Scanning

Larry

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I am about to undertake the scanning of photos going back to the
early/middle 50s. The default resolution is 150. Is that okay or do I need
to increase it to 300 or more. The photos will be b/w and colour.

Thanks
Larry
 
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Larry wrote:
> I am about to undertake the scanning of photos going back to the
> early/middle 50s. The default resolution is 150. Is that okay or do I need
> to increase it to 300 or more. The photos will be b/w and colour.
>
> Thanks
> Larry
It all depends on what you want to do with the scanned image.
But without knowing that, I'd suggest scanning at 300 pixels/inch.
Your original photos do not have more resolution than 300ppi. Therefore
it is pointless to scan them at anything greater than that.
Once you have the digital info, you can resample the image to whatever
size you want.
Bob Williams
 
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Larry wrote:
>
> I am about to undertake the scanning of photos going back to the
> early/middle 50s. The default resolution is 150. Is that okay or do I need
> to increase it to 300 or more. The photos will be b/w and colour.
>
> Thanks
> Larry

Have a little go. The higher the res the more you have to work with,
but only you can decide what is enough.
--
Paul (And I'm, like, "yeah, whatever!")
-------------------------------------------------------
Stop and Look
http://www.geocities.com/dreamst8me/
 
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Larry <lbjunk53@hotmail.com> wrote in
news:Xns96A4BB78B2209larrybeattieshawca@64.59.144.76:

> I am about to undertake the scanning of photos going back to the
> early/middle 50s. The default resolution is 150. Is that okay or do I
> need to increase it to 300 or more. The photos will be b/w and colour.

Depends on what size they currently are versus what size you'll want to
print them at in the future. Otherwise, talking about dpi is meaningless.
 
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Personally if it were me, I'd go for the higher resolution,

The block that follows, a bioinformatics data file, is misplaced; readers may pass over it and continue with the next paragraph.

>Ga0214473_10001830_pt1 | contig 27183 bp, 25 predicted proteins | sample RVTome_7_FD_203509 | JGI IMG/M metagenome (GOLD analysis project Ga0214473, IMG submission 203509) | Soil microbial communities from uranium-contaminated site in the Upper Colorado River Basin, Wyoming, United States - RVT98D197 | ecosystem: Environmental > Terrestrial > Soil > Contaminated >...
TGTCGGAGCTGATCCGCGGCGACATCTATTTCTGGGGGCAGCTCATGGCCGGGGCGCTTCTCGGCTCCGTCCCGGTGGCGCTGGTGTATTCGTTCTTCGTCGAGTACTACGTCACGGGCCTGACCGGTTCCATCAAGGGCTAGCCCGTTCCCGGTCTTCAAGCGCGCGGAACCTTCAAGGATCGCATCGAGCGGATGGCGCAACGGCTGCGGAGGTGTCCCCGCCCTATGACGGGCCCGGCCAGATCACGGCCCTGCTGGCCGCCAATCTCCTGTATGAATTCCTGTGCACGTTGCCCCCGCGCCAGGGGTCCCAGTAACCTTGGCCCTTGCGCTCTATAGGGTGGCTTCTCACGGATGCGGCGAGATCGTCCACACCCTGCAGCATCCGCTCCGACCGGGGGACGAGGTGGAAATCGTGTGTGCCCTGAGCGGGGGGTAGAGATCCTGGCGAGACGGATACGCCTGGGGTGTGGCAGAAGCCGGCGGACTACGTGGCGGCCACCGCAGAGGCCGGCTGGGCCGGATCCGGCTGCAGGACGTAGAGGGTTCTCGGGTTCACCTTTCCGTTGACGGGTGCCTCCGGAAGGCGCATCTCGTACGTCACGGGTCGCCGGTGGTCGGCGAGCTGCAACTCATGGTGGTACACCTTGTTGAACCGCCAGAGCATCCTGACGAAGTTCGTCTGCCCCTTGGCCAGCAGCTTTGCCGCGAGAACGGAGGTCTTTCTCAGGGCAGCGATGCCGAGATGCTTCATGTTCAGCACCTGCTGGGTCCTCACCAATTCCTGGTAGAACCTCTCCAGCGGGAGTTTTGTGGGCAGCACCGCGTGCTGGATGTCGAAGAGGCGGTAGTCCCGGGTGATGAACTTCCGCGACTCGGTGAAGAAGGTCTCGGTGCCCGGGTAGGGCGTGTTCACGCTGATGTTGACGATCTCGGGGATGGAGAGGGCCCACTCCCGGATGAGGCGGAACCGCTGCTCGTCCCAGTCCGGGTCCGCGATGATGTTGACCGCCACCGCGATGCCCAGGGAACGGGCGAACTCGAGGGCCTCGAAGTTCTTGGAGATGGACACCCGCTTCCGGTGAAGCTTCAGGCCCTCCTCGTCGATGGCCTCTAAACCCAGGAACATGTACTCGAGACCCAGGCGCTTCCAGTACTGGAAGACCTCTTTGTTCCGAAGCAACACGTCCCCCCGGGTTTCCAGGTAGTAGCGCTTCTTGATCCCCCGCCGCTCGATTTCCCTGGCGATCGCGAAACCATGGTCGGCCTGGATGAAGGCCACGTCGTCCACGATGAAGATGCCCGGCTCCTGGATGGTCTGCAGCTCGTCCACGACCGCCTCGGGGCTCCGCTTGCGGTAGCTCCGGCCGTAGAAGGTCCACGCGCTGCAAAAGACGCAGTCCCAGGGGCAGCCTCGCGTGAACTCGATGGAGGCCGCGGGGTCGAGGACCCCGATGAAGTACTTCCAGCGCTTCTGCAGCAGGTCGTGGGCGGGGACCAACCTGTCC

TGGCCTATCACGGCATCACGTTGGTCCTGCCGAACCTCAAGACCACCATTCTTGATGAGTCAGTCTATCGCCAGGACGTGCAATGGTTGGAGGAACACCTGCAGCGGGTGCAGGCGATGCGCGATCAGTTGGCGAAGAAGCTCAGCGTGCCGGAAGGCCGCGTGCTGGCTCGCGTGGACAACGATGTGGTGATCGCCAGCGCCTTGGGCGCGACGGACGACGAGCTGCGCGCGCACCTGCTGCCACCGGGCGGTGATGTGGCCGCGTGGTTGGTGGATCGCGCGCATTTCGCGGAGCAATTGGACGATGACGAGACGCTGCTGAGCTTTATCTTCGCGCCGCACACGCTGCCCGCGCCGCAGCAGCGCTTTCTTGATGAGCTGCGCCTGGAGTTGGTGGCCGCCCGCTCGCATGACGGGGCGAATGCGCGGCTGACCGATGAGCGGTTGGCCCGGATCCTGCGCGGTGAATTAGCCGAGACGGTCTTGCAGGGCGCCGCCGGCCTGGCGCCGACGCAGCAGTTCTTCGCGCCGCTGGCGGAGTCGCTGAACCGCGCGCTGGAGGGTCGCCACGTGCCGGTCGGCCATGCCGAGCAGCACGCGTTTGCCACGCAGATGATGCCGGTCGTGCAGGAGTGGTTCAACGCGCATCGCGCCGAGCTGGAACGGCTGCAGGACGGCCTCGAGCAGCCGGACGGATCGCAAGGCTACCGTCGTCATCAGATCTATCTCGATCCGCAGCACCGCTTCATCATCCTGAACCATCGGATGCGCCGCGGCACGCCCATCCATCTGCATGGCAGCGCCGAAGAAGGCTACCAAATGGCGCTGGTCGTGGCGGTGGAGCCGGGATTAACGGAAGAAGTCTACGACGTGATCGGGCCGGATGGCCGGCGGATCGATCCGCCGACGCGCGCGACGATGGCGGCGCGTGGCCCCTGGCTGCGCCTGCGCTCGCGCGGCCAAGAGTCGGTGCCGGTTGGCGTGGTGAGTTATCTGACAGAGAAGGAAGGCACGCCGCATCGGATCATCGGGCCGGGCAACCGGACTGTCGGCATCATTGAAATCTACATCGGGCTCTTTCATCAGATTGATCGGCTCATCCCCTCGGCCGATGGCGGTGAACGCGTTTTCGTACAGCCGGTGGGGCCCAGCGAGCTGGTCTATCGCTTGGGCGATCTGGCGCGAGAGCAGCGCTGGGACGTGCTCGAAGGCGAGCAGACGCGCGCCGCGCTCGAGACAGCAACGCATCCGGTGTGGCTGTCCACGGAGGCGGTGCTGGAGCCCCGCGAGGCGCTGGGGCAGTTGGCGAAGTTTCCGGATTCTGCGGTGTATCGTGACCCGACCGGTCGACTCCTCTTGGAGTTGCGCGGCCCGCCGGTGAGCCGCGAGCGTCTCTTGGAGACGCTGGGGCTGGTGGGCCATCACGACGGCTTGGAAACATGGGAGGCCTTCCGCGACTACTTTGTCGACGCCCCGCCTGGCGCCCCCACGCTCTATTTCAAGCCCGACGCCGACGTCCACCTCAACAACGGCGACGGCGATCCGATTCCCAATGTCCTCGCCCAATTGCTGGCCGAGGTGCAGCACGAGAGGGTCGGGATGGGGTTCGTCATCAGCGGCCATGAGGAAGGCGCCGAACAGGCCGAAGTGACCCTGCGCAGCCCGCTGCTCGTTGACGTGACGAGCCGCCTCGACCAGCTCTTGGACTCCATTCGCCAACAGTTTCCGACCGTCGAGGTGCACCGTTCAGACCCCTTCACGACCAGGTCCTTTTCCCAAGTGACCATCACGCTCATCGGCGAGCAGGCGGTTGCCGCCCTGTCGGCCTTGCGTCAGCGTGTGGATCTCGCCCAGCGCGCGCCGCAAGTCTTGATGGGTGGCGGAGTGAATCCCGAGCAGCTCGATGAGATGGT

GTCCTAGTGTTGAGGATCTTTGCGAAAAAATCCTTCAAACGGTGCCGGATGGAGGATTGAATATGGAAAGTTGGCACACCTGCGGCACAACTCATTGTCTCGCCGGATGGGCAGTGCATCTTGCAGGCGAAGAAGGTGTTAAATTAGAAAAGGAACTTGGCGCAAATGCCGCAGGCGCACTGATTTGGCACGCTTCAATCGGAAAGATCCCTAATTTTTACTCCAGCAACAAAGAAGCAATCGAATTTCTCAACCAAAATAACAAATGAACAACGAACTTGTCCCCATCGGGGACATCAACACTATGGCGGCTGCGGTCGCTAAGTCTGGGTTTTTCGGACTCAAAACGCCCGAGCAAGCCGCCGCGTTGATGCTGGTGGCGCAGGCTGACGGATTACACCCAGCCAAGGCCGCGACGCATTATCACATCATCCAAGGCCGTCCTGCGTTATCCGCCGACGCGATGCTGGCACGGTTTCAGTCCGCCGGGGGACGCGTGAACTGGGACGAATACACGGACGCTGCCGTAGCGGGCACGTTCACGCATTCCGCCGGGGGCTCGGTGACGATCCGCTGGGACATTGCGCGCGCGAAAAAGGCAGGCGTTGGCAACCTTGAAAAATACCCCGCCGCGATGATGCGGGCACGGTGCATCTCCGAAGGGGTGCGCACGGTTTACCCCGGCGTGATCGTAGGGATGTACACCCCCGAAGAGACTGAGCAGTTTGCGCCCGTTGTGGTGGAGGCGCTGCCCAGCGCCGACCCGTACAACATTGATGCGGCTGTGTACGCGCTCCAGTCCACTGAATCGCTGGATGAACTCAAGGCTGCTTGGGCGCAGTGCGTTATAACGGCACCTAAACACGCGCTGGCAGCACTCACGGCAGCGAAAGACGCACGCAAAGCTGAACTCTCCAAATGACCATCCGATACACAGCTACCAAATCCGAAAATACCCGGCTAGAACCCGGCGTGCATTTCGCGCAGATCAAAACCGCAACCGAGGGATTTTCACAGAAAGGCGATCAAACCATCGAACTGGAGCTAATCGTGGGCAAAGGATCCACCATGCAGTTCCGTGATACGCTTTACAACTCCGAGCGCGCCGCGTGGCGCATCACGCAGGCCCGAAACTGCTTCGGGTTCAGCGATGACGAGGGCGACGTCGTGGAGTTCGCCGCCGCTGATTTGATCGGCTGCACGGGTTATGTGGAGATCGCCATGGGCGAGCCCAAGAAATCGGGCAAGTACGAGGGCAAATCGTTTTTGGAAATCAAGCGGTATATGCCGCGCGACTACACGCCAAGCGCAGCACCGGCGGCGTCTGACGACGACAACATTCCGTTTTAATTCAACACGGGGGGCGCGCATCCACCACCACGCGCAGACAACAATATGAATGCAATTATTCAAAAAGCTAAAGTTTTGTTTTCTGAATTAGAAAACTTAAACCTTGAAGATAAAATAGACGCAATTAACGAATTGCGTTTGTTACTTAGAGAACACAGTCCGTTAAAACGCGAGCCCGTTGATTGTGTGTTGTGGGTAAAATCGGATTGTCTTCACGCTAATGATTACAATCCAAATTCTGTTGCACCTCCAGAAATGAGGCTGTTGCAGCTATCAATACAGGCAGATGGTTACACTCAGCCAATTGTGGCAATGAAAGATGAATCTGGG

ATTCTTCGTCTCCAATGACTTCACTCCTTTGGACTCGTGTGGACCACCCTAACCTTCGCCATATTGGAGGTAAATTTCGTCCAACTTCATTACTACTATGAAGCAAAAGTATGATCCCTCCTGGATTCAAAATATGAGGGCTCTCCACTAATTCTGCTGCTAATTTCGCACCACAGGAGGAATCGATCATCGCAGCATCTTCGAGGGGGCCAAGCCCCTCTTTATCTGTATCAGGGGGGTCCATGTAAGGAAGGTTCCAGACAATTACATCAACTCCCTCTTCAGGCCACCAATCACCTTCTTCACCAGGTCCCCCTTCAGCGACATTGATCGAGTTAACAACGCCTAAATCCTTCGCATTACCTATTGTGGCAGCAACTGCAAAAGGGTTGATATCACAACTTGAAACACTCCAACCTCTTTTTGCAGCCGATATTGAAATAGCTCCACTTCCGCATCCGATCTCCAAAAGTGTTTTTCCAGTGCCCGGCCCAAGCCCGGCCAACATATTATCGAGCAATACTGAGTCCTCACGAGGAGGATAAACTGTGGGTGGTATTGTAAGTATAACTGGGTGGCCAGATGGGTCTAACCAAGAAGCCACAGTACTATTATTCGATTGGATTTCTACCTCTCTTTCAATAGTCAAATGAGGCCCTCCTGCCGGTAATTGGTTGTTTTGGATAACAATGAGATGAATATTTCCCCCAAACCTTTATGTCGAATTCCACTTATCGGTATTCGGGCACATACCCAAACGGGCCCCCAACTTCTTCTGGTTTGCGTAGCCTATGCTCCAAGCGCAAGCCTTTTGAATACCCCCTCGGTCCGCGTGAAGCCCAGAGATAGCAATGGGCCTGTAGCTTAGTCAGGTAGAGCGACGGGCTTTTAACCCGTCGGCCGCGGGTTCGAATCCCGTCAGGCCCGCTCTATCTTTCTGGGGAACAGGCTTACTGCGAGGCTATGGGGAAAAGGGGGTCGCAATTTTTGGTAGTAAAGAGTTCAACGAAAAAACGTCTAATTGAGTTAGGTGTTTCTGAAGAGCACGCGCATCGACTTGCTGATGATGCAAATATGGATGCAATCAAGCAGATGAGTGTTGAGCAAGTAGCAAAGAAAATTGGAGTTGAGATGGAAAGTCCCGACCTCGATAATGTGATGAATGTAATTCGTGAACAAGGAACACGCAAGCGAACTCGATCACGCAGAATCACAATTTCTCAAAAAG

unless the copies were just for indexing purposes. Every time a photo
is copied, you will lose something, so with the higher res you'll lose
less.
Eric
 
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Larry wrote:
> I am about to undertake the scanning of photos going back to the
> early/middle 50s. The default resolution is 150. Is that okay or do I need
> to increase it to 300 or more. The photos will be b/w and colour.
>
> Thanks
> Larry

How big are the pictures? If and when you print them, you'll want to
print at about 200 or 300 pixels per inch. You need to scan them at at
least 40% higher. So you need to scan at least 420 ppi if you do not
want to enlarge them. If they are small prints, you may want to enlarge
them when you print, so you need to increase the value accordingly.
 
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I think if you'll be printing them, do a few test prints (of the color,
of the b&w). I have 2 scanners and I set each to different settings to
do the same job, so I think scanners vary. There are other adjustments
on scanners besides pixel. My Umax does very well when set to the
brightness level just above the default one (though I wouldn't have
thought so); that particular scanner has many settings -- go by the
darkroom decree, "minimize variables" and try out each setting one at a
time, print a photo and see what looks best. For such a large project,
you might as well get it right the first time. Just my opinion...
 

Larry

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"bluezfolk" <bluezfolk@aol.com> wrote in news:1122900908.982235.60630
@g44g2000cwa.googlegroups.com:

> Personally if it were me, I'd go for the higher resolution,
> unless the copies were just for indexing purposes. Every time a photo
> is copied, you will lose something, so with the higher res you'll lose
> less.
> Eric
>

I have started using the 300 dpi. Takes minimally longer to scan. My plan
is to compile a picture dvd and print in at least 8x10 format for family.

Thanks for all the input

Larry
 

Larry

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Don Stauffer <stauffer@usfamily.net> wrote in
news:08qHe.4$lj4.3235@news.uswest.net:

> Larry wrote:
>> I am about to undertake the scanning of photos going back to the
>> early/middle 50s. The default resolution is 150. Is that okay or do I